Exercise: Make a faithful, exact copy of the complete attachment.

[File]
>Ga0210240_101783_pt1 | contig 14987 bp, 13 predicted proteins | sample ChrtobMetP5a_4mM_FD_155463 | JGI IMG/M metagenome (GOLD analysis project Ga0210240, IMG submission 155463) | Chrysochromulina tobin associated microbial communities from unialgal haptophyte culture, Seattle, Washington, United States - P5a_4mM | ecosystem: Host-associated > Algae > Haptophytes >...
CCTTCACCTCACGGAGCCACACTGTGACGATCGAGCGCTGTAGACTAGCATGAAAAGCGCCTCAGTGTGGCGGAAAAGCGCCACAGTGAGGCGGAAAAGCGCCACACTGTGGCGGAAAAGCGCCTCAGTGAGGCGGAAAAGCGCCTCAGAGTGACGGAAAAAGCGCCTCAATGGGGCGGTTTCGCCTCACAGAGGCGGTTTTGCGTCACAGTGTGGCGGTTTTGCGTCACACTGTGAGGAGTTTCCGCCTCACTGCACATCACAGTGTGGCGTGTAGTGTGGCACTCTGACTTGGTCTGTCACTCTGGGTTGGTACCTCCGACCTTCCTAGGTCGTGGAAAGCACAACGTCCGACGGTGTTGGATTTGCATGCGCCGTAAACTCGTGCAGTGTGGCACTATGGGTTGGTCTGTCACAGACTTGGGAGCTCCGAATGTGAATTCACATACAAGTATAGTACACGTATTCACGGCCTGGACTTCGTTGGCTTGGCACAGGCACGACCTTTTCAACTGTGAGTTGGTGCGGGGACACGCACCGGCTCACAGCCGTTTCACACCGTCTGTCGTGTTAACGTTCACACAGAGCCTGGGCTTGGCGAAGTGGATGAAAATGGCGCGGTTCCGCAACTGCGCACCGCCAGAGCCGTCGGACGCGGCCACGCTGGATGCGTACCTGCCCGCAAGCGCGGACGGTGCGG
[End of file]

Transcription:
>Ga0210240_101783_pt1 | contig 14987 bp, 13 predicted proteins | sample ChrtobMetP5a_4mM_FD_155463 | JGI IMG/M metagenome (GOLD analysis project Ga0210240, IMG submission 155463) | Chrysochromulina tobin associated microbial communities from unialgal haptophyte culture, Seattle, Washington, United States - P5a_4mM | ecosystem: Host-associated > Algae > Haptophytes >...
CCTTCACCTCACGGAGCCACACTGTGACGATCGAGCGCTGTAGACTAGCATGAAAAGCGCCTCAGTGTGGCGGAAAAGCGCCACAGTGAGGCGGAAAAGCGCCACACTGTGGCGGAAAAGCGCCTCAGTGAGGCGGAAAAGCGCCTCAGAGTGACGGAAAAAGCGCCTCAATGGGGCGGTTTCGCCTCACAGAGGCGGTTTTGCGTCACAGTGTGGCGGTTTTGCGTCACACTGTGAGGAGTTTCCGCCTCACTGCACATCACAGTGTGGCGTGTAGTGTGGCACTCTGACTTGGTCTGTCACTCTGGGTTGGTACCTCCGACCTTCCTAGGTCGTGGAAAGCACAACGTCCGACGGTGTTGGATTTGCATGCGCCGTAAACTCGTGCAGTGTGGCACTATGGGTTGGTCTGTCACAGACTTGGGAGCTCCGAATGTGAATTCACATACAAGTATAGTACACGTATTCACGGCCTGGACTTCGTTGGCTTGGCACAGGCACGACCTTTTCAACTGTGAGTTGGTGCGGGGACACGCACCGGCTCACAGCCGTTTCACACCGTCTGTCGTGTTAACGTTCACACAGAGCCTGGGCTTGGCGAAGTGGATGAAAATGGCGCGGTTCCGCAACTGCGCACCGCCAGAGCCGTCGGACGCGGCCACGCTGGATGCGTACCTGCCCGCAAGCGCGGACGGTGCGG